The trick with this group is that it’s all real food, and the hard part for people in our practice to grasp is that we’ve taken them off convenient junk food and put them on real food. Then if this tests as a problem for them, they have further evidence that “healthy” food doesn’t have to be consumed.
Here’s the deal-you can grow out of this concern, I see it happen all the time. But you have to do the work. You have to want to feel better. You have to want your body to perform better. You have to put in the time.
The second list of foods he checked against:
The third list of foods he checked against:
packaged almond milk
Once we got these foods out of his diet, NO KIDDING, within TWO WEEKS there were NO MORE TUMMY ACHES.
These foods are just a fraction of the foods I had to test him on in order to learn these few foods were a problem.
That was three months ago. Sleeping with him no longer requires nursing all night, though he does prefer to sleep with someone and is the world’s best snuggler. He might wake up once, and makes his way out of his room and into ours. I’ll either welcome him up for a quick nurse, then off to sleep we go, or he and I steal back into his room to cuddle up until morning.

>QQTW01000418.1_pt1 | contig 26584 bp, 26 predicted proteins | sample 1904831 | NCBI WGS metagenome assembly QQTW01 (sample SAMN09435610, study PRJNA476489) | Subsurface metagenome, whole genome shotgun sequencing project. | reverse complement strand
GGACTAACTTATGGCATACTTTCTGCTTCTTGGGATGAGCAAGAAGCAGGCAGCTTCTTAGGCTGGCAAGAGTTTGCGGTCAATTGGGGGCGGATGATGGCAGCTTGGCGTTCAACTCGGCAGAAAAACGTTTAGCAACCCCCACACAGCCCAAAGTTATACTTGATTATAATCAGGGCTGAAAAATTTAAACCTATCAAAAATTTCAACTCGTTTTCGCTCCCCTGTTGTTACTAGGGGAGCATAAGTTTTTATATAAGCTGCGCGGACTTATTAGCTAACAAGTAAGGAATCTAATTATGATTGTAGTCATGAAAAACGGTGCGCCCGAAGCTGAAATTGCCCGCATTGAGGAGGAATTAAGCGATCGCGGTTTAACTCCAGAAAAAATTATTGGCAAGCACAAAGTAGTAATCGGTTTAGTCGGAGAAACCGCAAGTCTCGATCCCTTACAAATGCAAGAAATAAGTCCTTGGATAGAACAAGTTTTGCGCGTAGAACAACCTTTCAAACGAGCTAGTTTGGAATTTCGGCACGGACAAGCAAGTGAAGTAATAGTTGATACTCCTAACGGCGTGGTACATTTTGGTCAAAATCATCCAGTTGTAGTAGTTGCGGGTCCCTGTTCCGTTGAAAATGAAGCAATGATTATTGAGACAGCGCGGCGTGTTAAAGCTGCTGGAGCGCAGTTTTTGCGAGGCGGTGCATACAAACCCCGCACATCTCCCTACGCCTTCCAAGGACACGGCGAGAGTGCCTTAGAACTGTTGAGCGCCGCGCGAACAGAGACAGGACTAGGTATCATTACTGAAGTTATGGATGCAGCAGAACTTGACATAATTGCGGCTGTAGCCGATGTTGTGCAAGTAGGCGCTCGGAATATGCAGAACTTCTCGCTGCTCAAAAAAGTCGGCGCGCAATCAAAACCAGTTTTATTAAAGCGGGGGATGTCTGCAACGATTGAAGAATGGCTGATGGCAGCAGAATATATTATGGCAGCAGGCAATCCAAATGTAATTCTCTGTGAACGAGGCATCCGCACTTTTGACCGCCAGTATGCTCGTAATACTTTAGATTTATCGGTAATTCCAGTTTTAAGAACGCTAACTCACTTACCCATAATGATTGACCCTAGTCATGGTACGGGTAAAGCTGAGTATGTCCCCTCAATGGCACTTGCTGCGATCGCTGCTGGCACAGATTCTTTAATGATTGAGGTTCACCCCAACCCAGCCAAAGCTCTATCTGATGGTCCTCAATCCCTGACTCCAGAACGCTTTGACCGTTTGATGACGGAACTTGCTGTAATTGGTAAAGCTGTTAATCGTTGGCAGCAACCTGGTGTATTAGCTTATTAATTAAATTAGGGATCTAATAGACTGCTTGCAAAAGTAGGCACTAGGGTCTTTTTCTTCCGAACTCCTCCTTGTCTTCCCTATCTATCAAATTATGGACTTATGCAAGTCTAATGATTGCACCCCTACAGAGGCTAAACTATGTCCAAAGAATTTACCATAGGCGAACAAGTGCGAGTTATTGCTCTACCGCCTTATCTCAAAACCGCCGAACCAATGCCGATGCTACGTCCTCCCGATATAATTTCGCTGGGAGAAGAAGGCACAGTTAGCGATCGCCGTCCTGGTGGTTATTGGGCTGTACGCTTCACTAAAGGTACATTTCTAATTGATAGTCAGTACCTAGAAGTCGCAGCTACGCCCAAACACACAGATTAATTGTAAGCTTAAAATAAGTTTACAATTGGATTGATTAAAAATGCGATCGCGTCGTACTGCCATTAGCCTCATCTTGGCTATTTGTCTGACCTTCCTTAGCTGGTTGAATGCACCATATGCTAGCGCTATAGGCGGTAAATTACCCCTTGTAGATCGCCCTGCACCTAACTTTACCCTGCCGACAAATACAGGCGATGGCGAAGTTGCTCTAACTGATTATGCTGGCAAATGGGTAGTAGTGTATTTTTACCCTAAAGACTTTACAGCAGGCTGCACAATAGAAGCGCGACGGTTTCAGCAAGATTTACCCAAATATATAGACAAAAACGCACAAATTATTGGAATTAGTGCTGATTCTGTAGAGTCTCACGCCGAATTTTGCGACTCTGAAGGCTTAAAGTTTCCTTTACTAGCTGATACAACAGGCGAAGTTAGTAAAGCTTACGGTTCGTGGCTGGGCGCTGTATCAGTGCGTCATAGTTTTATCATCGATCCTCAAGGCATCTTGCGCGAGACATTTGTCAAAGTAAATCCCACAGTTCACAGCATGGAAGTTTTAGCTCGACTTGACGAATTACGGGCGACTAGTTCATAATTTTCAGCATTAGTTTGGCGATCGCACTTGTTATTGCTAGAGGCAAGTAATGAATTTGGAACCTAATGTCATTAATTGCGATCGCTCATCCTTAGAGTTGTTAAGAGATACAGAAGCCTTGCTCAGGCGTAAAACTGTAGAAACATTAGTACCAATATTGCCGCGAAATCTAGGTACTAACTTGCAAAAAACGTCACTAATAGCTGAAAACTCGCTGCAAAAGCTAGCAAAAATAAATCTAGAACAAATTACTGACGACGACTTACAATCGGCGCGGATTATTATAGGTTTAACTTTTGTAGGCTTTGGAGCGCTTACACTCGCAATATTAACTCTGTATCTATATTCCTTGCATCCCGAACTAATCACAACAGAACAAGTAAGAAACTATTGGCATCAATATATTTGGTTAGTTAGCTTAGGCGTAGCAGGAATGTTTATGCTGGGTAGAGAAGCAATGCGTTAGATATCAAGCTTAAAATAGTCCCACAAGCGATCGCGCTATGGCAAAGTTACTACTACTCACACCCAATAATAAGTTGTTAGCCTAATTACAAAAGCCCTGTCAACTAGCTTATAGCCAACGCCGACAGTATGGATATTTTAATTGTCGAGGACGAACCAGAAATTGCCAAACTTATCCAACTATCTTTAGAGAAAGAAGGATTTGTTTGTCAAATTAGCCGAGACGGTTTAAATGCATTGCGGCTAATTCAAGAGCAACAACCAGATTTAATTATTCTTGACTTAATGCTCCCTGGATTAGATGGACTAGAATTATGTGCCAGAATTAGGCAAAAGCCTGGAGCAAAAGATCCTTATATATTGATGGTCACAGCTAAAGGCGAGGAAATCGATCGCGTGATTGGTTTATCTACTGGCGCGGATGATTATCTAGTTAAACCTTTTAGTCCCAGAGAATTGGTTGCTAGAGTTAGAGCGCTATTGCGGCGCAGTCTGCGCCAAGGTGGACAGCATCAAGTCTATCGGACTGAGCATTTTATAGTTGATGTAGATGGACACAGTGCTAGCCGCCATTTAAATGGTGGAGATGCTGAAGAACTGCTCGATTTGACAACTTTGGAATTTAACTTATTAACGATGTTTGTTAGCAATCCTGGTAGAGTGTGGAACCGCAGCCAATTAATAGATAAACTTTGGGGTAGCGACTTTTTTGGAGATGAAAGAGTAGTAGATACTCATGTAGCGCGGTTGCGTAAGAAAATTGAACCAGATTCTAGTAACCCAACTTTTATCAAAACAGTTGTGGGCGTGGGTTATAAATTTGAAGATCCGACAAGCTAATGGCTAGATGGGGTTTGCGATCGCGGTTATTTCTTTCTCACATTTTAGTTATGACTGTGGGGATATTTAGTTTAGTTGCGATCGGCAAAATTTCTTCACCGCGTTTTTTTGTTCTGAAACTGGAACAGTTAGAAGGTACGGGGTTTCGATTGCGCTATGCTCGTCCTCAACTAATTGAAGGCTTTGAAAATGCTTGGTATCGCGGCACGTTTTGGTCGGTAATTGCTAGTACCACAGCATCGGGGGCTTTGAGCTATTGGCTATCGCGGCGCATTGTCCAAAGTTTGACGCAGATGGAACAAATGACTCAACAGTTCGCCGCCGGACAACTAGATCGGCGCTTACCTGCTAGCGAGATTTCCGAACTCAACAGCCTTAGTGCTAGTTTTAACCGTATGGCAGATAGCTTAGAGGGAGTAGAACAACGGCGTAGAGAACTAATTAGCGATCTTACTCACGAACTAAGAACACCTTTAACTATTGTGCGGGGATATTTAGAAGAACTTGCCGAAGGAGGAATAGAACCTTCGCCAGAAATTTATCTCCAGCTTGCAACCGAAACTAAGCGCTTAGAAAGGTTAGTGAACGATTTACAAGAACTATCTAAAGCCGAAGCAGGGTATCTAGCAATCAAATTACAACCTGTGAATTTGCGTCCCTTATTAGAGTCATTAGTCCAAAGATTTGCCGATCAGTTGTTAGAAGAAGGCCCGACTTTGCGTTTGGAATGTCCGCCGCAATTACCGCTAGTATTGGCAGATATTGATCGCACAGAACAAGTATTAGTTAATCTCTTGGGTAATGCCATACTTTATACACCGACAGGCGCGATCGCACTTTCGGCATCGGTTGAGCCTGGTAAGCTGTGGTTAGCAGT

I have slept through the night more in the last month than I have in over three years.
Chicken, avocado, and watermelon appear to be no longer a problem for him, so we are making progress already.
I share this long story with you to inspire hope and to pat you on the back when as mamas we leave no stone unturned to support our children in getting well.
And look at my little weasel now, I’ve trained him well!